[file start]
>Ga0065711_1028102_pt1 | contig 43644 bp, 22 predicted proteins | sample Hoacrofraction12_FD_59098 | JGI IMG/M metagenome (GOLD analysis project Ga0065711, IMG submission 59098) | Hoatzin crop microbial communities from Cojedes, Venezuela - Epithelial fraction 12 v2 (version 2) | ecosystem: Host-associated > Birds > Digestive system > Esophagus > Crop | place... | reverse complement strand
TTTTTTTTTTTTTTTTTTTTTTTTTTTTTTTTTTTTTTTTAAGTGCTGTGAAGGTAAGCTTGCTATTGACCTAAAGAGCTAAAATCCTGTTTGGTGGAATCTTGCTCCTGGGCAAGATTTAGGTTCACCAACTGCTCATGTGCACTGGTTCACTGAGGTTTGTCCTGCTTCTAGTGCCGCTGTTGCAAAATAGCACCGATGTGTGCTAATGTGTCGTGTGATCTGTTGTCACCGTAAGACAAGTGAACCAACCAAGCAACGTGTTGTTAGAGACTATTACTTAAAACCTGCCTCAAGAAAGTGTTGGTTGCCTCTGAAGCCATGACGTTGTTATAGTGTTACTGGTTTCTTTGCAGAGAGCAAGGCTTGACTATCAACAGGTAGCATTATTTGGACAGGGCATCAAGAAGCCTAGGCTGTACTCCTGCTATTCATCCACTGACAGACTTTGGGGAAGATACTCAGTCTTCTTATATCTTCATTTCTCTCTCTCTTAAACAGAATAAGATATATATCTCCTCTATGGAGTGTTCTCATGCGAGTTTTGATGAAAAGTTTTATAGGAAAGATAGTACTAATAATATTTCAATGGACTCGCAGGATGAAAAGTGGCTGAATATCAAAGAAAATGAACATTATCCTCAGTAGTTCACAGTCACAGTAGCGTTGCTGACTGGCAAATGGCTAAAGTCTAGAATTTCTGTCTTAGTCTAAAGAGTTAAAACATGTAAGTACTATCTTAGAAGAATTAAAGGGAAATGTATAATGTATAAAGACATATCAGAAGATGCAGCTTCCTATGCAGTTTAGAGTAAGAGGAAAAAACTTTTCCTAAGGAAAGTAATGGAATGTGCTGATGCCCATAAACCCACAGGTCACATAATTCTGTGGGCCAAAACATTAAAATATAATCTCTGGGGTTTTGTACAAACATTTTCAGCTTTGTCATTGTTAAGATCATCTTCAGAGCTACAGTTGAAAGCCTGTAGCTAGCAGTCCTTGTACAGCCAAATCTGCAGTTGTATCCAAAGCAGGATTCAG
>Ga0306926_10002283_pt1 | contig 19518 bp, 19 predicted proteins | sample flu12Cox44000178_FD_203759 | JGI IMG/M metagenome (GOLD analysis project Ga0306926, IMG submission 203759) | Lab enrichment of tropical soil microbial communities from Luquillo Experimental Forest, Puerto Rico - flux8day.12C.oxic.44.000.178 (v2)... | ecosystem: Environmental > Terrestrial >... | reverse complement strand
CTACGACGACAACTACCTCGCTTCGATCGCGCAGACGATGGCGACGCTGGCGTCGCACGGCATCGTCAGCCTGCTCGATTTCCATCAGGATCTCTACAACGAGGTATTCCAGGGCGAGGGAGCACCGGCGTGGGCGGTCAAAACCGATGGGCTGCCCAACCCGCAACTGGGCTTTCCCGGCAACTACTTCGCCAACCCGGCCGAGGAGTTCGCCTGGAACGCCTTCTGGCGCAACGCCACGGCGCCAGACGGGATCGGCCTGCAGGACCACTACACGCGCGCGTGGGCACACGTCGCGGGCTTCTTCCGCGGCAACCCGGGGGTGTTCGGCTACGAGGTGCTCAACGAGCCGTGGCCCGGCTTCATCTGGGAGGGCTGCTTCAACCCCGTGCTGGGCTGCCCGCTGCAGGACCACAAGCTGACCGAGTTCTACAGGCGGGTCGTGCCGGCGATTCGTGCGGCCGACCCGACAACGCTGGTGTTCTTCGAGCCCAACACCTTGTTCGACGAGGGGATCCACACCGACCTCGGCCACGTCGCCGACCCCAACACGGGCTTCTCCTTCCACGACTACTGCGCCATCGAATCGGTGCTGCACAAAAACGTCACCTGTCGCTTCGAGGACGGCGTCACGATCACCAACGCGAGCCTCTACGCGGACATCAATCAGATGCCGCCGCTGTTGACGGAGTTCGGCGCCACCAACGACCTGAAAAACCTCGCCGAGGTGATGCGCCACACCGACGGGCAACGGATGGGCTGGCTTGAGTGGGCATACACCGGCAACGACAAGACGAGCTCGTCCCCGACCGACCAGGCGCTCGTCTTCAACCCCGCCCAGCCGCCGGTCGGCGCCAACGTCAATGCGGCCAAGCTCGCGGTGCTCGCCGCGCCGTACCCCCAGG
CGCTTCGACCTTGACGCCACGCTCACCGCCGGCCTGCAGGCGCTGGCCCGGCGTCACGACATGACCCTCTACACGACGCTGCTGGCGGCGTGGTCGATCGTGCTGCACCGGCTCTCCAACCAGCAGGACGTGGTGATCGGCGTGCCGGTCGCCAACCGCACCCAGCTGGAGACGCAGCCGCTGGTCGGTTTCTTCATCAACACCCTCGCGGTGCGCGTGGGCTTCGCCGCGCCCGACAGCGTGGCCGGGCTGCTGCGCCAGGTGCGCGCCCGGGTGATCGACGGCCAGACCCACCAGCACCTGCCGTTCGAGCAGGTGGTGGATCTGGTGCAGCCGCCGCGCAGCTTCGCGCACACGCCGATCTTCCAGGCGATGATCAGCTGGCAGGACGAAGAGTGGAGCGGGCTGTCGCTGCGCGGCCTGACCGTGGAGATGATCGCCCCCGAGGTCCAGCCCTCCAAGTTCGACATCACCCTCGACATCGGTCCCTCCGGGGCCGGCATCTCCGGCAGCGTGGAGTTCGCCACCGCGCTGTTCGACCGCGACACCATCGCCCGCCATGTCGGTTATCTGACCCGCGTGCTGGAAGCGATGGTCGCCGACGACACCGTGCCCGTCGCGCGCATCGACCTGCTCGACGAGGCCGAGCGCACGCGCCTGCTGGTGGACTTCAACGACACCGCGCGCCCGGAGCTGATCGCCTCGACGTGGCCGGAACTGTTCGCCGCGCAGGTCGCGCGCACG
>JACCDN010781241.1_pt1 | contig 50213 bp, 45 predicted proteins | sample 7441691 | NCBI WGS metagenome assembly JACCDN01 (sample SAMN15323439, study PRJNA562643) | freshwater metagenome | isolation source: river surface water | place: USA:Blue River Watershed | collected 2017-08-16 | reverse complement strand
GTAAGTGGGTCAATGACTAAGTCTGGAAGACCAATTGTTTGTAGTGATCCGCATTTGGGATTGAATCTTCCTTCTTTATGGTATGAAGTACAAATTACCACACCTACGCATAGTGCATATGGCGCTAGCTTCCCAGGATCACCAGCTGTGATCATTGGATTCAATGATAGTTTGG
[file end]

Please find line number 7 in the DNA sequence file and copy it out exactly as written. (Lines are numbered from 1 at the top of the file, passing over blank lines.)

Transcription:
GTAAGTGGGTCAATGACTAAGTCTGGAAGACCAATTGTTTGTAGTGATCCGCATTTGGGATTGAATCTTCCTTCTTTATGGTATGAAGTACAAATTACCACACCTACGCATAGTGCATATGGCGCTAGCTTCCCAGGATCACCAGCTGTGATCATTGGATTCAATGATAGTTTGG